FOUR Simple Sentences and the Wisdom They Bring
Who knew a fictional detective, training a fictional rookie detective to be a useful investigative team member, would give advice that, if taken, would be advice which works in real life. (Still Life, by Louise Penny)
The four sayings that lead to wisdom:
I was wrong
I don’t know
I need help.
The four sayings also undergird recovery from addiction.
- Admitting I was wrong short-circuits poor me, that monotonous drinking companion who would rather drink at a problem than solve it.
- Admitting that I am sorry, I was wrong, means I am [finally] alert to the reality that other people inhabit the universe, and maybe didn’t want to get caught up in my drama.
- Admitting I don’t know . . . just may be the first step to being a teachable being. Being teachable – even at my age – opens opportunities for conversations that just might get me one step closer to sanity.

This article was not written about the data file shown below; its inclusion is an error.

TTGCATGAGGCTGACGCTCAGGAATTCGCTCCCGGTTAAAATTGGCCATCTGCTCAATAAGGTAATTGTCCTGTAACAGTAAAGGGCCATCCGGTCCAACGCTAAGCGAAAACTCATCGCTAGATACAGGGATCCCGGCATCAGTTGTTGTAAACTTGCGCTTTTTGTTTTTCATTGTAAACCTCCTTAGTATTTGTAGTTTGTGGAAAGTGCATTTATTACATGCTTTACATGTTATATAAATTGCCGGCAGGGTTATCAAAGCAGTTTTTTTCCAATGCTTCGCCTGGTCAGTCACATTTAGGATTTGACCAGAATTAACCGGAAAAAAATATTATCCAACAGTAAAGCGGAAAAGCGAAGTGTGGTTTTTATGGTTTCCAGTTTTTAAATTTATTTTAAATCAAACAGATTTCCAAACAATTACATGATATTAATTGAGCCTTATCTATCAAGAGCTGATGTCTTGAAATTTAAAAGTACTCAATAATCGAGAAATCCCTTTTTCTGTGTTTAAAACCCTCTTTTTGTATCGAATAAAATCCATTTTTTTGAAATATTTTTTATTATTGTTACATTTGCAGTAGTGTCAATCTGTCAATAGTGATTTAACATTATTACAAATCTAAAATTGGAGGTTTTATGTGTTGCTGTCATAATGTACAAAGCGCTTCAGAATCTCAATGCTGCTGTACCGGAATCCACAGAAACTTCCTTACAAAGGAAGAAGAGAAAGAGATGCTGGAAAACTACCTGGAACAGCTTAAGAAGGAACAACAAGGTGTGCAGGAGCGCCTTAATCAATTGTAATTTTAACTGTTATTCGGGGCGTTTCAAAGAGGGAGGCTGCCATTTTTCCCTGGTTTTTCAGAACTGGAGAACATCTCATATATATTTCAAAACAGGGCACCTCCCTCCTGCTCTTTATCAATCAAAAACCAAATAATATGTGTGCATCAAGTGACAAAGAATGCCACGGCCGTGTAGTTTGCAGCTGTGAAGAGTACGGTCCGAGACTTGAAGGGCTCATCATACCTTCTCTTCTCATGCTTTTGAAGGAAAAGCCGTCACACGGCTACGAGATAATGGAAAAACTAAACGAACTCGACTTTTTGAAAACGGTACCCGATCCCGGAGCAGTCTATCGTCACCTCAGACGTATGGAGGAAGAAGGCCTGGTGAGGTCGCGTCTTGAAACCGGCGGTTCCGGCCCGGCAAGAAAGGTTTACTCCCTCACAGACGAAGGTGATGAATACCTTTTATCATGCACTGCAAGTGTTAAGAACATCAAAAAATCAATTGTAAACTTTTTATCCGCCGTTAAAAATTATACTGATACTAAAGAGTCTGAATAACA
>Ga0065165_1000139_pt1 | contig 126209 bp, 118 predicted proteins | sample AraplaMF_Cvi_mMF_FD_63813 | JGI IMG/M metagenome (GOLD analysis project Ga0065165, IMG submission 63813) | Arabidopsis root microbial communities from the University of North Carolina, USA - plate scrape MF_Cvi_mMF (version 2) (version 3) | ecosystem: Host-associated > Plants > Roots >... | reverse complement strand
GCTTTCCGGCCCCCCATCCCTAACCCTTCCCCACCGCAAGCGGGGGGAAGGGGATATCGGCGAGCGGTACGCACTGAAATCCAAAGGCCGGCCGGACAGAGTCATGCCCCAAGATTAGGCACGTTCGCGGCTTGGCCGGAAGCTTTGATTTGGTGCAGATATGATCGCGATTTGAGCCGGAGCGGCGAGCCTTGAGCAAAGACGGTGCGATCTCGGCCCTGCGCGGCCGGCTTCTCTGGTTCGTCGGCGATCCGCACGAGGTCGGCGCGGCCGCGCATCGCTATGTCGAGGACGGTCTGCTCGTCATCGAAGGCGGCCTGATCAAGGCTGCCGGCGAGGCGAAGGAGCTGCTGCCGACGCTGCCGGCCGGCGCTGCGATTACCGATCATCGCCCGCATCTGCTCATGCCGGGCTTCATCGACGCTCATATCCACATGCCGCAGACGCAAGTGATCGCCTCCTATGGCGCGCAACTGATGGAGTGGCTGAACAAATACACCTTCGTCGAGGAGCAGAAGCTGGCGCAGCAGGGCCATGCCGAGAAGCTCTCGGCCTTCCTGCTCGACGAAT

- Admitting I need help keeps me right-sized and ready to learn stuff I need to know, but for now, don’t know.
In the mystery, the rookie detective fought learning these simple sentences. It didn’t end well.
In my life, I still fight learning these sentences so I can say them from my heart; recovery is hard some days. Being willing to try, though, brings a great reward – a day of sober living, especially when I fresh out of wisdom.